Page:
Much depends on receptitivity to "the Three Secret Teachers" that the Pappus Codex affirms may appear to an initiate at any time in disguise. Named Nandor—'N and/or?—Principato, and the Lame One in Portis, they're all too easily replaceable in the reader's mind by Leo Strauss, Milton Friedman, and Ayn Rand. 


That is pure projection, needless to say. Portis devotee that I am, I'd hardly want to insult or even compartmentalize the man's genius by calling Masters of Atlantis political satire, since his jokes apply to rootless American fetishism writ large and the urge to transcend mediocrity that's at the heart of every cult's appeal. The only time I've ever caught him trying to make a political point in his fiction is some embarrassingly forced, banal stuff about "Yanquis" rhyming with "junkies"—well below his usual standard of wit—in 1991's Yucatan-set Gringos, his weakest novel overall. To the despair of his fans, it's also his most recent one, though he's supposedly had another in the works for two decades now.
Nonetheless, when I first read Masters of Atlantis in the early 90s, its 1985 publication date gave me some backup for wondering whether it might represent Portis's predictably cloaked reaction to Reagan's reign. At the very least, Lamar Jimmerson—opaque even to himself, immune to the illogic of a creed he thinks he's only the tranquil vessel for but in fact largely made up from whole cloth, and ultimately uninterested in realities "less substantial to him than the orichalcum spires of Atlantis"—makes a plausible poetic stand-in for the Gipper. While some of his lieutenants are at least semi-conscious charlatans, he's not one himself. Instead, his mystery is all in his earnestness.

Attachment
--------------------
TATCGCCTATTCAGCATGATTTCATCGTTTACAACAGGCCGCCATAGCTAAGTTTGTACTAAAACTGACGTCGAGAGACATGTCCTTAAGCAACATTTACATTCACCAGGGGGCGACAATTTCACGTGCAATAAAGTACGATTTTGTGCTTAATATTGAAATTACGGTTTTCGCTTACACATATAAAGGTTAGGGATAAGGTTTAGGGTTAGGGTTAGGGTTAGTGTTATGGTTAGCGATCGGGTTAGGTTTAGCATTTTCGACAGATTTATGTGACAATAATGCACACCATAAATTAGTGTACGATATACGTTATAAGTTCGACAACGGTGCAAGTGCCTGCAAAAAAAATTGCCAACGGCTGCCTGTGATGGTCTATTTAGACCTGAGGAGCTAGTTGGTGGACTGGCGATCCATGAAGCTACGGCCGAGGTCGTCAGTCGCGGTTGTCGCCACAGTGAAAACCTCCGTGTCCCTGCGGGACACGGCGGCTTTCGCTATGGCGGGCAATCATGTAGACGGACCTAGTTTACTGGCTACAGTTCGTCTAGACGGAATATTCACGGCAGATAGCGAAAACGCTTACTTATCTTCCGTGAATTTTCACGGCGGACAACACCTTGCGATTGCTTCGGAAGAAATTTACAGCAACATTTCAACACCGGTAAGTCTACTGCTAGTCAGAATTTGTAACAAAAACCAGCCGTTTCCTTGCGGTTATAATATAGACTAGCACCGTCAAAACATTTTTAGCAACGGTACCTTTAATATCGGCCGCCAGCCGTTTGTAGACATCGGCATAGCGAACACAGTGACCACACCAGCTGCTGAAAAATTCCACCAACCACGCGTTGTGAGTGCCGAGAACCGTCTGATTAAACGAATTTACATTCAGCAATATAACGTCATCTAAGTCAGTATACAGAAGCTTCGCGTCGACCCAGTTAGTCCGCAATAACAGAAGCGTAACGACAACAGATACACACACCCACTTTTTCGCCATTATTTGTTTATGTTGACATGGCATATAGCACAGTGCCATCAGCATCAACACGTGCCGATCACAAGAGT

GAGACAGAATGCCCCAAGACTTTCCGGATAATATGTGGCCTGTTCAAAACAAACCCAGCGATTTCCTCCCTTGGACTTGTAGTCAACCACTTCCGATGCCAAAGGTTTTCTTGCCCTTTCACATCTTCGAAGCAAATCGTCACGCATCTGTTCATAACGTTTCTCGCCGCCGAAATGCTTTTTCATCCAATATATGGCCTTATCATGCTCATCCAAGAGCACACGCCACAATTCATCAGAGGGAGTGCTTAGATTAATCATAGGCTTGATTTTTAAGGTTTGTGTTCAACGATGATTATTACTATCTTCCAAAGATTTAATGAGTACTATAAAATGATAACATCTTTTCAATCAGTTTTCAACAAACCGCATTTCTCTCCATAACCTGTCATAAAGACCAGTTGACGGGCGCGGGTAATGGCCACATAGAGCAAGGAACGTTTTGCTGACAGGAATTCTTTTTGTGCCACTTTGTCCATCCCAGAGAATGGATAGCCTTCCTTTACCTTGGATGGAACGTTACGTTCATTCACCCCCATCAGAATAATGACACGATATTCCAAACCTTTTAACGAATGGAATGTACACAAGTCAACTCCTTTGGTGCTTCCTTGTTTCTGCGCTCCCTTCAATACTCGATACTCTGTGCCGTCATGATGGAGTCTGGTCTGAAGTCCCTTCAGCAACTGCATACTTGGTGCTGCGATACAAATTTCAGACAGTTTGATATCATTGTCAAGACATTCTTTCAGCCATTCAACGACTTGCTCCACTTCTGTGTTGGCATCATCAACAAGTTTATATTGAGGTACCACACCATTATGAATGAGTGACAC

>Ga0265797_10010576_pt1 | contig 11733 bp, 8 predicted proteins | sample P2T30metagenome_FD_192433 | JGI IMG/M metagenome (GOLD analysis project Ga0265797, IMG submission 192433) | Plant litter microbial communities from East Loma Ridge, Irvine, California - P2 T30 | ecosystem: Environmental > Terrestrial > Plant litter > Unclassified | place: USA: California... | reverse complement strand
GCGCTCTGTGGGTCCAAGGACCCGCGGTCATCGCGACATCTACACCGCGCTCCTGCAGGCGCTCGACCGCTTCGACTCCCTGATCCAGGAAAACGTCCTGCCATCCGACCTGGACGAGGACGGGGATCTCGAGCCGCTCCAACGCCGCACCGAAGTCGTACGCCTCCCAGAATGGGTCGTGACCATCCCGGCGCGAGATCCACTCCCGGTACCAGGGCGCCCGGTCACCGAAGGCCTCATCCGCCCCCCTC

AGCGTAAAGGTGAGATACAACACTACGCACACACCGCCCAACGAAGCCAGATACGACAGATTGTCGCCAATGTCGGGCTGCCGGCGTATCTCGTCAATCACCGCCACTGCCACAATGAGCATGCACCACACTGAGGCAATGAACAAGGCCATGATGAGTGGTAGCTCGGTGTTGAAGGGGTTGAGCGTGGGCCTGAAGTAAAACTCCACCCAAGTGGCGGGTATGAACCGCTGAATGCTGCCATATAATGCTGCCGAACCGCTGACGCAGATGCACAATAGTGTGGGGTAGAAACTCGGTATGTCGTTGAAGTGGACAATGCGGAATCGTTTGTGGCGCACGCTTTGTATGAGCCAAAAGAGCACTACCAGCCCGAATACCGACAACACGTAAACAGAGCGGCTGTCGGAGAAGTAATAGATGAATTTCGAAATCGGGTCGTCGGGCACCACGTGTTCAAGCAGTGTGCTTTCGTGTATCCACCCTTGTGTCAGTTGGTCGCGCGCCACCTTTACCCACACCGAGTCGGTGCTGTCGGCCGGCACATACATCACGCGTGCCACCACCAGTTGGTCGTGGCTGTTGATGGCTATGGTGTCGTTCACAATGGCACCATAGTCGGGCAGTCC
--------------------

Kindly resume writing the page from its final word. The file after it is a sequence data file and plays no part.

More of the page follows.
I didn't expect the GOP would end up using Masters of Atlantis as its 2012 election manual, though. Whatever its author's intentions, the shoe fits, right down to one Gnomon leader's belief that "What had happened to Atlantis ... was now happening to America." (Elsewhere, Portis himself calls the country "pelagic America," suggesting this fellow may be trying to lock the barn door well after the sea has rushed in.) The Telluric Currents, the Jimmerson Lag, the New Cycle—would any of that gibberish sound out of place in your average Republican presidential debate? The "I'd rather be red meat than dead" debasements of conservatism and departures from reality that GOP candidates feel obliged to swear by these days don't need to be believed by the speaker or understood by the audience to work their magic. They just need to be dogmatic and uncompromising. 
Vindictive, too, which is where this crew and Lamar Jimmerson's flock part ways. Though one character is described as being "disgusted by people crazier than he is"—hello, Ron Paul?—and hysteria rules, Gnomonism's charm is that it's not bellicose. Its adherents are secure in their addlepated beliefs. In what may be Portis's one and only overestimate of our national character, they don't need to make sense to themselves by finding an Other to demonize.